Over the course of the past year, I’ve probably spent more time looking at Daisuke Yokota‘s photography than at any other artist’s. Of his most recent books, I own three – the one that is part of the Nocturnes box, Linger (the regular edition), and Vertigo, the most recent release (which I yet have to review). There is one other book that’s still relatively easy to get, Site/Cloud. I did see the book at a book fair last year. It had just been released, but I ended up not buying it, given I wasn’t very excited about the production itself. Not that there’s anything with the production per se. It’s a wonderful hardcover book, with (as far as I remember) nice printing and all. But it didn’t seem to do the photographs much justice.
Yokota’s photographs are heavily process based. They’re not entirely about process, but there’s no way around at least acknowledging the role process plays for this photographer. If you look at the online preview of FOAM Magazine‘s 2013 Talent issue, available here (you really want to look at the actual magazine, but the electronic version might entice you to buy it), you can see some of Yokota’s work plus a brief interview I conducted with him (it’s on p. 48).
Yokota’s process is quite convoluted. Imagine you take a digital file, and you save it using jpeg compression at a low quality setting (resulting in a smaller file). As a consequence you’ll get compression artifacts: the resulting image will contain all kinds of digital patterns produced by the algorithm that writes the file. If you reload this file, and repeat the process, the compression artifacts will be amplified. The image gets more and more degraded with each iteration. You can think of Yokota’s process as a much more complex version of this process, with various analog parts. Photographs are being printed, rephotographed, the film is developed in ways usually not recommended (the temperature might be too high), prints are being made from that, etc.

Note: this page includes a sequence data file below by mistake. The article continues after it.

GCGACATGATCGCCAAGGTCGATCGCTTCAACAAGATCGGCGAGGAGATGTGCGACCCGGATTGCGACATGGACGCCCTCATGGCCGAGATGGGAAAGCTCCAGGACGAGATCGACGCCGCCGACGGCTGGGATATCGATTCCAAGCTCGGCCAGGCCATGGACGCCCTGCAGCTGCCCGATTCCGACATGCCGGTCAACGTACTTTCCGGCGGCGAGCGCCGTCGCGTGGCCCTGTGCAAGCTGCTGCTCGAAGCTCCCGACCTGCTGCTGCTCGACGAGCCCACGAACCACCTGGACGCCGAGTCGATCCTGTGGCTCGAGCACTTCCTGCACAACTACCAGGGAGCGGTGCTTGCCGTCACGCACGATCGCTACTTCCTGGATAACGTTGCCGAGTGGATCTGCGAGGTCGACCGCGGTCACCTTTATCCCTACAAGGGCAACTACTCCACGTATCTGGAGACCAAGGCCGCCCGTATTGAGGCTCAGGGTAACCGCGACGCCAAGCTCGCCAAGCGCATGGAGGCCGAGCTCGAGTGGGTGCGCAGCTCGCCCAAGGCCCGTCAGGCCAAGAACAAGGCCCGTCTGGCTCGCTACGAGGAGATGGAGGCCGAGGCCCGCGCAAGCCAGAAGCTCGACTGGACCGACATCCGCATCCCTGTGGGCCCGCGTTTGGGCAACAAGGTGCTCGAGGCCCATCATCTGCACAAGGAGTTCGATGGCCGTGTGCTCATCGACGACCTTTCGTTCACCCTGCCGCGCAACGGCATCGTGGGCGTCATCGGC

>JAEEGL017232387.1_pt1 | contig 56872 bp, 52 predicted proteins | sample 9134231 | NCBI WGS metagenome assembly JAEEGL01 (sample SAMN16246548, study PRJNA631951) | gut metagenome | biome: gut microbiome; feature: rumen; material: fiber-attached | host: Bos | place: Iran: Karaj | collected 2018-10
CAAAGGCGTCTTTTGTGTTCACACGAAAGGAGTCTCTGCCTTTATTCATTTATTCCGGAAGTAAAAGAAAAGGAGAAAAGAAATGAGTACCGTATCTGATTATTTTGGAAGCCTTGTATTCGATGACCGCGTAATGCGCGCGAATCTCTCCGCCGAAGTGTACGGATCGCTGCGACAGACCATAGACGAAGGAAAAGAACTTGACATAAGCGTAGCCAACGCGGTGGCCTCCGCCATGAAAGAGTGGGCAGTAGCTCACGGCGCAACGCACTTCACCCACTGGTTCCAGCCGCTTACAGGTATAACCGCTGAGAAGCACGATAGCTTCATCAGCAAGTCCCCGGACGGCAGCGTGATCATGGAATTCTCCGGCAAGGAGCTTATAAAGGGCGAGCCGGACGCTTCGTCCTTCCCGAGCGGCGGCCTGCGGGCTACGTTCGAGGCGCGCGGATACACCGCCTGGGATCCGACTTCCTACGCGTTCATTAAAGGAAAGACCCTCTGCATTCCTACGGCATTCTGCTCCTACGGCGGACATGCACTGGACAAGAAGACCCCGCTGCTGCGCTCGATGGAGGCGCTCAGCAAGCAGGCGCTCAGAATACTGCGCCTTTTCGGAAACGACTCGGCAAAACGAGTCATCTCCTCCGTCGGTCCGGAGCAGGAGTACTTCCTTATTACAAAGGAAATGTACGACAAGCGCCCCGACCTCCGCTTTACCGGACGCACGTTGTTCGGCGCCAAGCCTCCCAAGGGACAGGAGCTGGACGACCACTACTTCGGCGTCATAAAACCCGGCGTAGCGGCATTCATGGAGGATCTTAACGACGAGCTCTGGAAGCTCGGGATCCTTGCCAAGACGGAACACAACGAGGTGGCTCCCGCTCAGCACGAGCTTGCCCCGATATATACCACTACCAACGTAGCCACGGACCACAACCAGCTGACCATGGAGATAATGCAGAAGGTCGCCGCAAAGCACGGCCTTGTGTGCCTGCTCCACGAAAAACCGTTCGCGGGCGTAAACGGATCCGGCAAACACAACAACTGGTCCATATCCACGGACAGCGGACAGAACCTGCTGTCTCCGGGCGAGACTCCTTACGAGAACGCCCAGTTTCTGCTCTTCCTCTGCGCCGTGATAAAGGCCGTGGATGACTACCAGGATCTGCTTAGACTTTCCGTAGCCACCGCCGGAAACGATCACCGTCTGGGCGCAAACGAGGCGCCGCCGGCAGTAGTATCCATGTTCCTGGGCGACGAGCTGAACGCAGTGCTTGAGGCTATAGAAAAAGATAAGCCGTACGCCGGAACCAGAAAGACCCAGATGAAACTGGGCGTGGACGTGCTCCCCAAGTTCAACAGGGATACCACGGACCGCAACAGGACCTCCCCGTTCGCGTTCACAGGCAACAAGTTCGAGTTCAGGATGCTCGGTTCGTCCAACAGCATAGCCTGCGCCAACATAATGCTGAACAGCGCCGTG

This process gives Yokota’s work its own look and feel. Or rather, it contributes a notable component to this look and feel. After all, the choice of subject matter, the framing, the use of artificial light (flash)… All of these choices, many of which appear to be random at first (but which are not), contribute to photographs that are unlike much of what we see in contemporary photography today. Where today’s popular New Formalism produces imagery that for the most part seems intent on outdoing itself in terms of its detached clinicality, of being devoid of much – if any – sensual passion, Yokota’s photographs live in the somber shadows, where all kinds of other, possibly unpleasant, surprises might linger.
In the FOAM interview, the artist spoke of the importance of dreams. The work does indeed have a dreamlike quality. But it’s not necessarily an entirely pleasant dream.